Love Like The Movies: In The Mood For Love (2000)

How have movies shaped modern culture in our pursuit of love? Why have some films left such an impact that audiences go back to it across cultures and eras? Is there anything we can learn from movie love or is it the idealized dream of hopeless romantics? Before The Cyborgs will attempt to answer some of these questions in Love Like The Movies – a month-long exploration of love, romance, and film.


“He remembers those vanished years. As though looking through a dusty window pane, the past is something he could see, but not touch. And everything he sees is blurred and indistinct.”

Wong Kar-Wai’s In The Mood For Love gets its English title from a Brian Ferry song of the same name, a very fitting title for a film that captures not the act of being in love but being in the mood for love. The difference between the two (much like the film itself) is subtle but layered as Kar-Wai explores the feeling of longing, of loneliness and the fleeting yet lingering feeling of love.

Set in 1960s Hong Kong, a socially and politically conservative location, In The Mood is a look at how the social/political climate of the period influences how our two leads (Tony Leung’s Chow and Maggie Cheung’s Su) navigate their complex relationship. To the outside world they are but neighbors who engage only in matters of simple favors and business inquiries (an illusion that they themselves force themselves to believe) but beneath that layer lies a simmering romance that much like a raging fire can only be safely felt from a distance not grasped completely by hand.

It is a setup that allows for a wonderful dynamic between the two, Neither will admit to being in love for that would make them as bad as their spouses, (who ironically have had their own suspected infidelity with one another) instead operating in secret, in code that is carefully constructed to elude suspicion from the community. In choosing such a covert approach the two are able to carefully release their surpassed emotions in small doses that don’t cross the boundary into an affair (ie sex) – for neither is in love but rather in the mood for love – for someone to fill the emotional gaps left by their unseen spouses.

Kar-Wai is not interested in the act of an affair itself, every notable character in this film engages in some form of infidelity, Su’s boss has a mistress, Chow’s friend is a regular at the local brothel, Su and Chow have an emotional affair (their spouses perhaps more). Instead, it is the inherent darkness within people, the face behind the mask of neatly done hair or fancy suits that is interesting. That’s not to say that everyone in Hong Kong cheats or everyone is inherently evil, just that beneath the pristine images we present to the world lies a deeper self that carries with it, our vulnerabilities, insecurities, secrets and other repressed emotions.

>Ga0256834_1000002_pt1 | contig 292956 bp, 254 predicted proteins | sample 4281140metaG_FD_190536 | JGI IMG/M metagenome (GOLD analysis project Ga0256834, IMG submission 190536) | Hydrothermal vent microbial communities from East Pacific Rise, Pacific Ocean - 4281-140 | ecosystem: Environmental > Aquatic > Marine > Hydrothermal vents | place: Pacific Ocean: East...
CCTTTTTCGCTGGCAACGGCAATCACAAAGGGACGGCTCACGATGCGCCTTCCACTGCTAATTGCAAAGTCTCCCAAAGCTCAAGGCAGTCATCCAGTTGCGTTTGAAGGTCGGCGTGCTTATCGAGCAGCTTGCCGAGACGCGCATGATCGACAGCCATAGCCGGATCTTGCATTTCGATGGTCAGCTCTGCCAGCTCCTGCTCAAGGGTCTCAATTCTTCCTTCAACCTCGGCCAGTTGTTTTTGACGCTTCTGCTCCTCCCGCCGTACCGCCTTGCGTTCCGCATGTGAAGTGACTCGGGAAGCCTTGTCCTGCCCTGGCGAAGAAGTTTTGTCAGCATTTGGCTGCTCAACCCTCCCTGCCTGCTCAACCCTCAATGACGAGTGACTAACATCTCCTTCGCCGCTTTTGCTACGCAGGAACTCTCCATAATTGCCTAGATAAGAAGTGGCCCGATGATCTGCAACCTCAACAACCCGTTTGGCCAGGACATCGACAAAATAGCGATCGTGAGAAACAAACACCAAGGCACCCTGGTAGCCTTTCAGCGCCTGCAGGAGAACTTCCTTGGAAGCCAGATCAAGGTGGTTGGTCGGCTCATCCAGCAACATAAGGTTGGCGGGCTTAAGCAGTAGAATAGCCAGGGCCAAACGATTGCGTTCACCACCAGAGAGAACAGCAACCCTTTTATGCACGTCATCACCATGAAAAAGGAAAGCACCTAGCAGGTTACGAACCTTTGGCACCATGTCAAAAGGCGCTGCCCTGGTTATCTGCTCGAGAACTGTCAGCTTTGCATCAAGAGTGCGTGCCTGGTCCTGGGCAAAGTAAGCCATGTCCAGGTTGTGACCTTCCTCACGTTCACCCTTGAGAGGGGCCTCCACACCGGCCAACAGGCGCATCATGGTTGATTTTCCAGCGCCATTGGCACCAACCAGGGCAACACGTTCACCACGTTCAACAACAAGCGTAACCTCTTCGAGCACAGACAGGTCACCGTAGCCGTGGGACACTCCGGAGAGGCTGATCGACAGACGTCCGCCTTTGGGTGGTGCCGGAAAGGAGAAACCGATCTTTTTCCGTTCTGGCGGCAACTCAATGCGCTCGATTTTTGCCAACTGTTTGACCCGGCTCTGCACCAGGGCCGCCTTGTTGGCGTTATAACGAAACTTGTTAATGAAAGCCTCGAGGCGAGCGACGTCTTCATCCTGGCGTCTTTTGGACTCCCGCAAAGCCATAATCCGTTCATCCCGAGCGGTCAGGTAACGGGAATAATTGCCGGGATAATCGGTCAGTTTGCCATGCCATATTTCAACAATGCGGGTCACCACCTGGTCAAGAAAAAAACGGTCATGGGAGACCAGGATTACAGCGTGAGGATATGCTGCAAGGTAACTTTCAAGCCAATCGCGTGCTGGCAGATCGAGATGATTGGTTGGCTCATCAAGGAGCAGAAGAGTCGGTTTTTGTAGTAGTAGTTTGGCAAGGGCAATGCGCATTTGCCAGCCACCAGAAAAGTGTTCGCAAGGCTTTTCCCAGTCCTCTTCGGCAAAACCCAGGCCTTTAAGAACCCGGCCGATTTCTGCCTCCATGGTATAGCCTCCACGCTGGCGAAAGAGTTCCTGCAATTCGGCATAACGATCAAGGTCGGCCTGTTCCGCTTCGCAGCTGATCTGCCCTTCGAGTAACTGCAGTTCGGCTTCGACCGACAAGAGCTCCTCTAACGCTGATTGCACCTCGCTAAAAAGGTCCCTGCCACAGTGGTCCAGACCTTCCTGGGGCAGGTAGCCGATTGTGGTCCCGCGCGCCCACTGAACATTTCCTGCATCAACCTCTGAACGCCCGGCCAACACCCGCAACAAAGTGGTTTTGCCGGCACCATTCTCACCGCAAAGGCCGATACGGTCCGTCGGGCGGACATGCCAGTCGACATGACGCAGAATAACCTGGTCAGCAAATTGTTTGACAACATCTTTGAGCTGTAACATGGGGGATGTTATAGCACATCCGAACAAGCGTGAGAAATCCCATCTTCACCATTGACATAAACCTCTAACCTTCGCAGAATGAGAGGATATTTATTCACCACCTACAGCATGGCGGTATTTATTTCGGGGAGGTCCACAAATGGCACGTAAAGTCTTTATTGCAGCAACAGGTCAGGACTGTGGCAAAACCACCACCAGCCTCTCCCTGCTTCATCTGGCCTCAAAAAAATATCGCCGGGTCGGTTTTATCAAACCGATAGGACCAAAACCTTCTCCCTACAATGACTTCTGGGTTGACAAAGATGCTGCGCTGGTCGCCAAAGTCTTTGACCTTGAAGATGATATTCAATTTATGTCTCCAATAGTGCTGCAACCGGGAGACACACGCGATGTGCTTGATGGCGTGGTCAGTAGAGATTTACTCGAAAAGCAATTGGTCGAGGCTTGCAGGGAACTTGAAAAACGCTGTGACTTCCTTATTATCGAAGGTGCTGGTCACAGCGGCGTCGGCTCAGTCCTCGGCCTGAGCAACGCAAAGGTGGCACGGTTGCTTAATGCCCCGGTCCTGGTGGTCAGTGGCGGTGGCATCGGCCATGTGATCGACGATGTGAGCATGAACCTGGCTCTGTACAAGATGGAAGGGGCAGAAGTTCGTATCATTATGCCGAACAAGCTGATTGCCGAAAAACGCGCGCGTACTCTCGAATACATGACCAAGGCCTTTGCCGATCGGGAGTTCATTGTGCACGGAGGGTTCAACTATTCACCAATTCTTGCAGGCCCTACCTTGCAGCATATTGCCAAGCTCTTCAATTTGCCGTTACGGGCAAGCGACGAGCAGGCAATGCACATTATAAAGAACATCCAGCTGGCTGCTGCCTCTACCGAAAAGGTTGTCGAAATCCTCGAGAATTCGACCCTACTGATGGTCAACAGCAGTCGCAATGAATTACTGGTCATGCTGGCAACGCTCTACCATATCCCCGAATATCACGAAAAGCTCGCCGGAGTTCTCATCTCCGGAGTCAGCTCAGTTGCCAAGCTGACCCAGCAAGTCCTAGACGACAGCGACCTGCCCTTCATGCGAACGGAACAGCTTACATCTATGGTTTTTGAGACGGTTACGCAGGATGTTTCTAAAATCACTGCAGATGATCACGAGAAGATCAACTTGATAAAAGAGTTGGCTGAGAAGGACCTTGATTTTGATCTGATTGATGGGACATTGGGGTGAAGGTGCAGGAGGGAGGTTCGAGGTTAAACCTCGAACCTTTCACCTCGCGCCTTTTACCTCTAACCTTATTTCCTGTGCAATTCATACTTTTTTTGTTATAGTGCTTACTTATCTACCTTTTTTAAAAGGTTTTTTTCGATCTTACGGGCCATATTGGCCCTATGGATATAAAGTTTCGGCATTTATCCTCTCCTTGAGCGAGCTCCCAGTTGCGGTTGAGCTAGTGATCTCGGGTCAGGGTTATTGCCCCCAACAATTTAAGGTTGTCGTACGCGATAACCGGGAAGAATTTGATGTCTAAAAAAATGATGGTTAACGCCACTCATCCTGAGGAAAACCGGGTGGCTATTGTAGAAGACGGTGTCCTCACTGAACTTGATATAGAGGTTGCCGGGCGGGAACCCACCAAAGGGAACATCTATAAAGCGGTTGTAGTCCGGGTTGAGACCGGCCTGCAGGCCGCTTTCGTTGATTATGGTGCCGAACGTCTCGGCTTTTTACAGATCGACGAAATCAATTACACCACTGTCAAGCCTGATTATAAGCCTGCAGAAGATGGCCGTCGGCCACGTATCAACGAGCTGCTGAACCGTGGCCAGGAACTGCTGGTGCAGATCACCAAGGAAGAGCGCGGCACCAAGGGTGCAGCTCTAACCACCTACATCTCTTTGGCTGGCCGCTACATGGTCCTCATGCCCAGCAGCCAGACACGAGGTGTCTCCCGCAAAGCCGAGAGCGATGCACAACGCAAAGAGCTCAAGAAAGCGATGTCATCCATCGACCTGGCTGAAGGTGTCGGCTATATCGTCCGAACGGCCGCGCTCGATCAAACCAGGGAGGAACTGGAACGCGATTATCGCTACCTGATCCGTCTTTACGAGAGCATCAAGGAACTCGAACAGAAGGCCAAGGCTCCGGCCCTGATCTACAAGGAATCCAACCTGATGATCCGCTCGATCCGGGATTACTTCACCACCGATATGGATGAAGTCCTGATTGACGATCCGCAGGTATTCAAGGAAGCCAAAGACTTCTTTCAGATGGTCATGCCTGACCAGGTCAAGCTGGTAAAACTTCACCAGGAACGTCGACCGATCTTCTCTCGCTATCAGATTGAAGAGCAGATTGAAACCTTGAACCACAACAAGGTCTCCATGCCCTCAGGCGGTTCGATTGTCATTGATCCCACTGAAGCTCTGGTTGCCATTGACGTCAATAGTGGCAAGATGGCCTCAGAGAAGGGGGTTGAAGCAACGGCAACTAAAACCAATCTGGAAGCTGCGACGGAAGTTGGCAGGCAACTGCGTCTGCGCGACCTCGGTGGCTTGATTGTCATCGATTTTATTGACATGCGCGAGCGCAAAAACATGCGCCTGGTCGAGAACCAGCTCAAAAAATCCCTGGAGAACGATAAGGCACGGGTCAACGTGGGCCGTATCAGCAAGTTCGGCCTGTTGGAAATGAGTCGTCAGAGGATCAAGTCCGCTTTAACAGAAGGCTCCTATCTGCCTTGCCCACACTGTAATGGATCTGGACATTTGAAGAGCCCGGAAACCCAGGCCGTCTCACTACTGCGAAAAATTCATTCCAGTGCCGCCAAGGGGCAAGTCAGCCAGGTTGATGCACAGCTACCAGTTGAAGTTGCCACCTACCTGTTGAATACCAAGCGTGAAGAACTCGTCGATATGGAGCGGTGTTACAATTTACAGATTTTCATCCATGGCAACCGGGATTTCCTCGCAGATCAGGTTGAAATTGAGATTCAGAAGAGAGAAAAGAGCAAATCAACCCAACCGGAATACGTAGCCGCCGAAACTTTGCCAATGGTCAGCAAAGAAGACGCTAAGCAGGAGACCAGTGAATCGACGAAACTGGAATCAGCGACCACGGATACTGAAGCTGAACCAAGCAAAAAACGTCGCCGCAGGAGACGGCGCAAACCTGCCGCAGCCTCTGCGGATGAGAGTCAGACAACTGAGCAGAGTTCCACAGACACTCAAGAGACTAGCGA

Much like his other films (Chungking Express, 2046, Happy Together etc) Kar Wai is able to examine the feeling of the missed connection, the pain of feeling something but never having it. His characters especially here ooze sexuality without the film being overtly sexual utilizing the cinematography, score, and subtlety of the scene to the fullest extent, like a brief tease into what could be that leaves you craving more. Because love is a brief visitor, fleeting if you don’t grasp it as it presents itself, its effects, however, remain potent, lingering in the recesses of our mind forever.


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Nate Lam
Nate Lamhttp://beforethecyborgs.com
Editor-in-chief of Before The Cyborgs. Part time filmmaker and occasional short story author. One day he hopes to be as cool as Bill Murray. Follow his latest work on Before The Cyborgs or follow him on twitter (@NateTheCyborg) to get the latest updates.

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